The idea of the Perennial Philosophy of Aldous Huxley leads one to the idea that God is too big for any one religion. How is it that sometimes people outgrow their religion of childhood? James Fowler, among others, has mapped out a model of spiritual development. Osho says that a person cannot enter into a spiritual life until he/she rebels against childish religious beliefs. Notes On A Spiritual Life intends to explore deeper understandings of an authentic spiritual life.
Wednesday, December 27, 2017
What is the nature of this hell we have created for ourselves?
They mythic answer from the Christian bible and from St. Augustine is it is the original sin when Eve and Adam ate the apple of knowledge in the garden of Eden. The story tells us that God was angry with Eve and Adam's disobedience and so cast them out of the garden into a life of misery and anguish.
Upon reflection, Universalists, have rejected the story and asked, "What kind of a God is this?" They have gone on and said, "This is not my God. My God loves God's creation unconditionally. It all is good."
In A Course In Miracles, it teaches that human beings have done this to themselves by separating themselves from God thinking that they know better and want to be the authors of their own lives rather than acknowledge their radical dependence on the interdependent web of existence. Human beings think that they know better than God, than Life, until their illusions no longer are manageable. Most people become increasingly anxious until they hit bottom and then, if they are wise, they surrender and attempt to discern the will of God for them rather than the other way around.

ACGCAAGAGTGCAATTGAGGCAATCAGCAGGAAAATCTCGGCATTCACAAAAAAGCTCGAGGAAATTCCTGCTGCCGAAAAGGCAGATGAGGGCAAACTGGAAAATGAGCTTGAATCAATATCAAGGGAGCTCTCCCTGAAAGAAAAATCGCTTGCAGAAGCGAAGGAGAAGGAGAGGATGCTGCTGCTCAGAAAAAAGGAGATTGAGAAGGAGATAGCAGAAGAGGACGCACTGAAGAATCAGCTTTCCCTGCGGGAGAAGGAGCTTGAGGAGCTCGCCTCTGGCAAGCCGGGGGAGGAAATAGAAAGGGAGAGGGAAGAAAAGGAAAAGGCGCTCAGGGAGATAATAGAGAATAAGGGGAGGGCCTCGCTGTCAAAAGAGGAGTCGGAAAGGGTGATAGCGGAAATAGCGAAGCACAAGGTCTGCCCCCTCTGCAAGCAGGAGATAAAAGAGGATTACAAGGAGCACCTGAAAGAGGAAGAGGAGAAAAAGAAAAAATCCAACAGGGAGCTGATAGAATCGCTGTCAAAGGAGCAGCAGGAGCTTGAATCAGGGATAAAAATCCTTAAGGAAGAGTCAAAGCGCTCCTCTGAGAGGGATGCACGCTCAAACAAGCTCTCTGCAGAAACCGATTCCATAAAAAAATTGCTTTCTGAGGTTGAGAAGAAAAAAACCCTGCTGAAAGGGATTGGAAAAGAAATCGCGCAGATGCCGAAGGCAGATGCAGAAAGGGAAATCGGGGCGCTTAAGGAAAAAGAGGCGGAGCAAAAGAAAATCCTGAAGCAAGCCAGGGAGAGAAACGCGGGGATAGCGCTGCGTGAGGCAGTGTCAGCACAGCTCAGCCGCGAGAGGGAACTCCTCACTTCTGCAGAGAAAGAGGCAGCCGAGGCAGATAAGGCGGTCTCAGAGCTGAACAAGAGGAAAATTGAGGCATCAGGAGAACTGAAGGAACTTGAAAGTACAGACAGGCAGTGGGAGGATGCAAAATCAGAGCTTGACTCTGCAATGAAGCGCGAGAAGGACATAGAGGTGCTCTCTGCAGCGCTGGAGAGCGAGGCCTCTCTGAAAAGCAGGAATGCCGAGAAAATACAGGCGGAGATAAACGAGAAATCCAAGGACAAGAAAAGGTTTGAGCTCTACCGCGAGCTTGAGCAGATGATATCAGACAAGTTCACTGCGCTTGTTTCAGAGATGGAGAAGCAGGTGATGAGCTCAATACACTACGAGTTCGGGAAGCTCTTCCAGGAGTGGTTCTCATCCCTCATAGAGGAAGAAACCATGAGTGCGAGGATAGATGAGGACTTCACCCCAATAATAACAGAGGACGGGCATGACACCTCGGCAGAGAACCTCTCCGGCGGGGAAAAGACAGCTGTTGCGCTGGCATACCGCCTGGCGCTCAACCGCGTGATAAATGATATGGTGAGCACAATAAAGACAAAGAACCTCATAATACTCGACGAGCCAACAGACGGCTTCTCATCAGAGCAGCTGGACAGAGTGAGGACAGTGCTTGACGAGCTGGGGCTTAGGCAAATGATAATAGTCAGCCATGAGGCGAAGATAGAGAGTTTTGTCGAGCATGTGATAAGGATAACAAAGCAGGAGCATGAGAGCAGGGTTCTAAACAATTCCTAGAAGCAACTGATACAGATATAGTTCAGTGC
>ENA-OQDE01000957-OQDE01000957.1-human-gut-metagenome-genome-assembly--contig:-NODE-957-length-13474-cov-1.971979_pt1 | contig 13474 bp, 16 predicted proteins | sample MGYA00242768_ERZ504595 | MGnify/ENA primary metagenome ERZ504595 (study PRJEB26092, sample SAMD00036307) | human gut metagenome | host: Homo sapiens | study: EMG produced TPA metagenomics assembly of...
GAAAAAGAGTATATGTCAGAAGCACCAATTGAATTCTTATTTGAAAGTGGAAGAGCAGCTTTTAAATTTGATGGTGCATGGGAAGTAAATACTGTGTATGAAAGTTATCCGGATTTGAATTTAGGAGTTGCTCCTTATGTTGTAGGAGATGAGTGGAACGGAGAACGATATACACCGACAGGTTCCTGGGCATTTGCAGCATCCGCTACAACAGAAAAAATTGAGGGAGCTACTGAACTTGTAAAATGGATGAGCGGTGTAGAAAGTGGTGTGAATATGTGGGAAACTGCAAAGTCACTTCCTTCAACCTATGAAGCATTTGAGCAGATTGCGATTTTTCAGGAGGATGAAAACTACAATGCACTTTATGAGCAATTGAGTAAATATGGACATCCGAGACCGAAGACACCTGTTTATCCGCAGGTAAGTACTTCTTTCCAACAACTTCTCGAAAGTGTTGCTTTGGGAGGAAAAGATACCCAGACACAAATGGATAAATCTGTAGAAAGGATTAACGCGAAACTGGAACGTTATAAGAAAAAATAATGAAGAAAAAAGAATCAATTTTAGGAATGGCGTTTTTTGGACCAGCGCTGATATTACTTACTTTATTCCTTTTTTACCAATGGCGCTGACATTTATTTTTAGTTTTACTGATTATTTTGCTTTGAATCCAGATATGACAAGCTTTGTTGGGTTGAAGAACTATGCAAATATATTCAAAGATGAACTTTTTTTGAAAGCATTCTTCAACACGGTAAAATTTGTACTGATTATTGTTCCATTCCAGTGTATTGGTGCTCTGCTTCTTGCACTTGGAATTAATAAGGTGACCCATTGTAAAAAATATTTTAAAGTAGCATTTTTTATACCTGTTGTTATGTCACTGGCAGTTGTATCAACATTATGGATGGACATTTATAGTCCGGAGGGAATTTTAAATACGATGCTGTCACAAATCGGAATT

There is a bumper sticker which says, "If God is your co-pilot switch seats."
We create our hell by believing in specialness. Some things are better and other things are lacking. We are told that judgement is the root of evil and sin. Who, after all, are we to judge? Our perceptions and understandings are faulty and this faultiness leads to mayhem. We would be very wise to recognize and acknowledge that we don't know what we think we do. The answer to our illusional ways is forgiveness. We, first, have to forgive ourselves our arrogance and pride and willfulness thinking that we are in charge of anything. We can all die in the next hour in a car crash, from a heart attack of stroke. Which one of us is really in charge of this thing we call Life?
Forgiving our arrogance and our judgment of our brothers and sisters, we should enjoy the beauty and bliss of the moment. Spontaneity is the elixir of Life when we go with the flow and become one with God and all of God's creation.
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